---- On Sat, 23 Jan 2016 16:40:23 -0800 Stephen S. Lee wrote ----
>It's just about time for me to buy a new computer. I will still have a
>486, etc. around to actually play games on if needed, but I'd like to make
>a new computer that I buy as retro-friendly as I can reasonably make it.
>I actually don't know that much about recent desktop hardware. The
>intention is a triple-boot setup (Windows 10, some kind of Linux, 32-bit
>The main questions I'd like to know are:
>(1) Would it be practical to look for a motherboard that still would be
>able to read a 5.25" floppy drive? Or even 3.5"? I'm not sure if modern
>motherboards/hardware still support that kind of thing. I have a large
>enough floppy supply I'd like to archive that doing this on an older
>computer isn't terribly practical (there would be no good way of actually
>transferring any images I make to the modern computer), so this is worth
>spending a fair bit of cash on to get this to work if need be.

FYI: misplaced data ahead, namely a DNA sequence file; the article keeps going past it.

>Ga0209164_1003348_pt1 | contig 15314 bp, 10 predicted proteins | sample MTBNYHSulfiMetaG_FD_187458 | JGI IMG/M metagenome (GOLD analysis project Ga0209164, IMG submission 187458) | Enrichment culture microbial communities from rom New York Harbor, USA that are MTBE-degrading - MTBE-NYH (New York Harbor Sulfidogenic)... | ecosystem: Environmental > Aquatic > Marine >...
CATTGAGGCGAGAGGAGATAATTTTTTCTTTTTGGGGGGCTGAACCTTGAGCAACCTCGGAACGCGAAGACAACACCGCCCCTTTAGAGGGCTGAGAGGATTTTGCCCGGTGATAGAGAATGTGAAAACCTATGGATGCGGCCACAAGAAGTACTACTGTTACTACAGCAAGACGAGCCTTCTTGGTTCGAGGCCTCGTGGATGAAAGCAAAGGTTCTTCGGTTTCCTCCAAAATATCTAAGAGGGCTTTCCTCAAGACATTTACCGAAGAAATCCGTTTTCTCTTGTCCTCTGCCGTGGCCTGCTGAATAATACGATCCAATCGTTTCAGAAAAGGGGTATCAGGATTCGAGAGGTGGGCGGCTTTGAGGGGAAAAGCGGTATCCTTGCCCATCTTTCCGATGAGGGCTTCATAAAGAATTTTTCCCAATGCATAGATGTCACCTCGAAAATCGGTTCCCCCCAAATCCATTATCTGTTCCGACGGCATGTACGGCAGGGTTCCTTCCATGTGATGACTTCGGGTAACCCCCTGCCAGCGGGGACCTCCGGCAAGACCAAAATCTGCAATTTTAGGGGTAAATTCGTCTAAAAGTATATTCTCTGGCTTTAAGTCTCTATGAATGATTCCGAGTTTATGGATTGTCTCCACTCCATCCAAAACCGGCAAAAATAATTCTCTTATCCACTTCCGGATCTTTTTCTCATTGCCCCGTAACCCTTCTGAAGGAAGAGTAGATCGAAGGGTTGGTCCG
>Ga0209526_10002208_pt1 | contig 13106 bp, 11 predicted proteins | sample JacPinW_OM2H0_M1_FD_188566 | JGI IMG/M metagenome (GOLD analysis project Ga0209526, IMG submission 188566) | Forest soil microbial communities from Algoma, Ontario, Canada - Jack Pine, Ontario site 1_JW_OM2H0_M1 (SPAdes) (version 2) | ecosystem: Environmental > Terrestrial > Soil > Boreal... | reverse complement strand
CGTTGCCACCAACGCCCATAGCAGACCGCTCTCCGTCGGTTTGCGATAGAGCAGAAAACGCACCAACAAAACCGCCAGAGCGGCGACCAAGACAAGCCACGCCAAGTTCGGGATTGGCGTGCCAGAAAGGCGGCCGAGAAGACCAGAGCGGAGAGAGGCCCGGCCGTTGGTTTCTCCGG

I recently repurposed a cast-off machine as a retro machine, though mostly with the intention of investigating the legacy of 16- and 32-bit Windows software. By running 32-bit Windows XP on this machine, I expect it to be able to natively run games designed to run even on Windows 3.1. It's also able to smoothly run such games as Tomb Raider Underworld, released in late 2008.
Installing XP can be a bit of a challenge nowadays. I documented my adventure in this blog post:
Perhaps you would like to look into the motherboard I used for the project, the ASUS P5N32-SLI Premium (seems to be about $130 on eBay right now):
Apparently released in 2006 according to the Newegg reviews. While it has 6 SATA connectors, it also has a classic 40-pin PATA connector (which I''m using for an Xbox hacking project) and it also appears to have a floppy connector (which I'm not using). Thus, it's a good mix of the old and the new.